Inflammation: The Root Cause of Chronic Disease

Francesca Esposito

It is now well recognised that a link exists between chronic, low-grade inflammation and a wide range of medical conditions and health issues, including cancer, type 2 diabetes, depression, cardiovascular disease, autoimmune conditions, arthritis, and neurodegenerative diseases, such as Alzheimer’s.

Inflammation that persists in the long term causes damage to cells and tissues and can occur over many years before it becomes evident.
I am finding more and more that having discussions about inflammation, and what we can do about it, is relevant to just about every patient that walks through my
door.
The modern lifestyle and Western-type diet are associated with higher levels of inflammatory markers and dietary and lifestyle modifications can go a long way towards assisting with modulating low-grade inflammation and therefore the prevention and management of chronic diseases.

Factors that have the potential to influence an individual’s inflammatory load’ include their genetics; diet; physical activity levels; stress; sleeping habits; obesity; imbalance of the gut microbiota; exposure to environmental toxins and pollutants as well as vitamin D status.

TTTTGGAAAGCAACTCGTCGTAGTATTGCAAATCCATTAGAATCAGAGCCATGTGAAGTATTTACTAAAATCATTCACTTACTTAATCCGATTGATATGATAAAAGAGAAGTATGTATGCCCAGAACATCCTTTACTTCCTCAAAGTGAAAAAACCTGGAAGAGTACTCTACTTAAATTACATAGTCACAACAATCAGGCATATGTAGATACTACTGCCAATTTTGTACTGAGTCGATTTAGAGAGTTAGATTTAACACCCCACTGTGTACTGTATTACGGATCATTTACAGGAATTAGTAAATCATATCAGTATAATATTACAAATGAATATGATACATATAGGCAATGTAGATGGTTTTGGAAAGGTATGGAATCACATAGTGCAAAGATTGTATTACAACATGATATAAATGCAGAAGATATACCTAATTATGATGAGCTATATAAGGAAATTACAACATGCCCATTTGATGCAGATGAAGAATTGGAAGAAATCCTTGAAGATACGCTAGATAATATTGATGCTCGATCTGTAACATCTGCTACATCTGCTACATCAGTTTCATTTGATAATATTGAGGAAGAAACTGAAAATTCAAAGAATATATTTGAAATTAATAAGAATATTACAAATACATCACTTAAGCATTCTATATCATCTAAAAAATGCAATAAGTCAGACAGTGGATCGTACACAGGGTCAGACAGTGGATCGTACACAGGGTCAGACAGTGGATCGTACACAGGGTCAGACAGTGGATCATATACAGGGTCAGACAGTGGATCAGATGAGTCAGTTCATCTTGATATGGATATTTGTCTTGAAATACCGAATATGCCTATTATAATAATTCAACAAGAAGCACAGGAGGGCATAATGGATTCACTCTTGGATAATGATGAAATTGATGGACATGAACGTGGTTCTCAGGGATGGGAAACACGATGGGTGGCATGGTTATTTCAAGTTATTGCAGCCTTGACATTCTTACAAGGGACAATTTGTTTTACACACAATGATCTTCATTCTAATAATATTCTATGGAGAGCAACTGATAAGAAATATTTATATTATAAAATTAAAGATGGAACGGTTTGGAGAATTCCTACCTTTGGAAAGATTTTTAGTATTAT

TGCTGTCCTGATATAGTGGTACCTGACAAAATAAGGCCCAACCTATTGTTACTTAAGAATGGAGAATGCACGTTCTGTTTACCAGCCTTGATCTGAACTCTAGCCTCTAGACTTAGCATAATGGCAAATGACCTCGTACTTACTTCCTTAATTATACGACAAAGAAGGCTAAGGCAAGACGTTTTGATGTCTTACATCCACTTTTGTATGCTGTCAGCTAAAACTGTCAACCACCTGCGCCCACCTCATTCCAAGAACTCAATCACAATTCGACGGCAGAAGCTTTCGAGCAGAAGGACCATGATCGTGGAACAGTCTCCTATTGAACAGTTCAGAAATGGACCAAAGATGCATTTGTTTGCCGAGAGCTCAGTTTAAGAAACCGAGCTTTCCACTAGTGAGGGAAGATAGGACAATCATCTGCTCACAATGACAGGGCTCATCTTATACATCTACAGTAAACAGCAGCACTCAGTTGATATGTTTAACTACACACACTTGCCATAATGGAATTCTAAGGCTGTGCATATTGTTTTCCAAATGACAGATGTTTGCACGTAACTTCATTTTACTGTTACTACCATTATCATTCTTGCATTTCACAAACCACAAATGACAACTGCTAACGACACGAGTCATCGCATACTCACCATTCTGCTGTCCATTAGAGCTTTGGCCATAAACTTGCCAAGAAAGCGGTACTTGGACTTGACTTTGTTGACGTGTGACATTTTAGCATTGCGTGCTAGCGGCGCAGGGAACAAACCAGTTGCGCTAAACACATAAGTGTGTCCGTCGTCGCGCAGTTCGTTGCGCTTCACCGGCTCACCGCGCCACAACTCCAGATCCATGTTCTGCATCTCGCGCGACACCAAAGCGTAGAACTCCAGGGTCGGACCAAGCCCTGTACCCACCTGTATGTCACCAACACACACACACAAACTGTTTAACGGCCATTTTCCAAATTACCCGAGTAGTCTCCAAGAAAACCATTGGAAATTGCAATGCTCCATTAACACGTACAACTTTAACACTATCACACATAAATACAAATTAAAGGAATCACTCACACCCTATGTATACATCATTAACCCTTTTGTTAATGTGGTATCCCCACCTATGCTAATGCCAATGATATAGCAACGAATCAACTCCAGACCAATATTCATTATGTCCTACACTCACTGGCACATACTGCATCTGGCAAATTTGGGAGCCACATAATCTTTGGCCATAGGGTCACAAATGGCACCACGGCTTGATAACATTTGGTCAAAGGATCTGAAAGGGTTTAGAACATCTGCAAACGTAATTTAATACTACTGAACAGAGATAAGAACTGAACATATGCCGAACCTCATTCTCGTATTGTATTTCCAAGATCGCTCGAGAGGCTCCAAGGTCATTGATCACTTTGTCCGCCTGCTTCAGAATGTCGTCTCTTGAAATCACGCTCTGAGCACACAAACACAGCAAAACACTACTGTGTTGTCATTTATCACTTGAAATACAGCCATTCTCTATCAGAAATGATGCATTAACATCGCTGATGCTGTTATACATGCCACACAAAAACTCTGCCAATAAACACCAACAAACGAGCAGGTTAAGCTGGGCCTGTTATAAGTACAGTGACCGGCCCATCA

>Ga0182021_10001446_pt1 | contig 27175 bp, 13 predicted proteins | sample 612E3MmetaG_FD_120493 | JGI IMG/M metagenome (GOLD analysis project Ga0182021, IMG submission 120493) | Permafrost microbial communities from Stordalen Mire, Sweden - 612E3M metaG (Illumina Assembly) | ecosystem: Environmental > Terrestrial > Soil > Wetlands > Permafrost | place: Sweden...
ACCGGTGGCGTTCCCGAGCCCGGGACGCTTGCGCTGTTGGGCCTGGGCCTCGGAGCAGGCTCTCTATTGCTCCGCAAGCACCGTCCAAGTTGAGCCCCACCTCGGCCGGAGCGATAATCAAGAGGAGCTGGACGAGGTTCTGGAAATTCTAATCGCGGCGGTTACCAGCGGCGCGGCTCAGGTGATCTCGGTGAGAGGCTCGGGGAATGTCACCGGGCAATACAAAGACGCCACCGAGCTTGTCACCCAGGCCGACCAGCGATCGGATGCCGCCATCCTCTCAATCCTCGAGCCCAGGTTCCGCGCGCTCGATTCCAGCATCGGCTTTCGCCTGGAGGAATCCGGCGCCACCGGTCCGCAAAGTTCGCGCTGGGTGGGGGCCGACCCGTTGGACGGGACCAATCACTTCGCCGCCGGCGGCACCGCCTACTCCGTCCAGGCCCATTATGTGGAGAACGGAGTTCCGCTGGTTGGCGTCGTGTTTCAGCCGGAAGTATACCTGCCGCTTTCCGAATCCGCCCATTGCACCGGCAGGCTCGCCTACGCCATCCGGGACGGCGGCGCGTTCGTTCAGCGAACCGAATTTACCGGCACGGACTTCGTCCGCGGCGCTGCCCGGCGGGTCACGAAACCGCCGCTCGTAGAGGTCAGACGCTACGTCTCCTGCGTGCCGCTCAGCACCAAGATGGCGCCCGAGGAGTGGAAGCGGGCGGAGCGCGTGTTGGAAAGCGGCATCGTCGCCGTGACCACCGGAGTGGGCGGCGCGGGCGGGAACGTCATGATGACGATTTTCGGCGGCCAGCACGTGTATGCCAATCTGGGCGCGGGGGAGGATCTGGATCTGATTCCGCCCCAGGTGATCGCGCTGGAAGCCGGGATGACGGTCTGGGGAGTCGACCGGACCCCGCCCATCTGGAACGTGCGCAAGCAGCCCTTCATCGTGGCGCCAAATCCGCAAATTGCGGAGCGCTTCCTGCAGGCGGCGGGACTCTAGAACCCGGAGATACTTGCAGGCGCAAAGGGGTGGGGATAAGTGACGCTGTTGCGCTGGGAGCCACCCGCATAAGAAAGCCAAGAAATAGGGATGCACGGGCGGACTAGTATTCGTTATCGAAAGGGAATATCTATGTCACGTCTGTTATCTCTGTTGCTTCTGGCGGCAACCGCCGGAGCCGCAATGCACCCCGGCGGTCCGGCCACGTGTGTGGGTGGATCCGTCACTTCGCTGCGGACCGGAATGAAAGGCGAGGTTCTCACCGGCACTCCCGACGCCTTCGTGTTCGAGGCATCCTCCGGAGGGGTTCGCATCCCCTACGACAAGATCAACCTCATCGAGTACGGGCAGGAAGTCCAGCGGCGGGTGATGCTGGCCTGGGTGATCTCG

The fact that there are numerous factors that have an influence on inflammation means that we need to make use of multifactorial interventions and that health professionals should work together for the best chance of success.

This is an area I am particularly passionate about, not only because dietary factors have the potential to fuel inflammation or fight it, but also because I believe that simple advice and strategies can be used to have a significant impact on the health and well-being of so many of our patients.

If we all focus on thinking not only about the immediate reason that the patient has sought our help but also on really listening to them when they speak to us, to see if we pick up any additional little “red flags” that could contribute to their ‘inflammatory load’ and provide a little extra advice (or refer) when necessary.

My presentation covers the consequences of systemic chronic inflammation; the factors which contribute to it as well as what can be done to manage and prevent it.

Click here to learn more about Inflammation and Chronic Disease.

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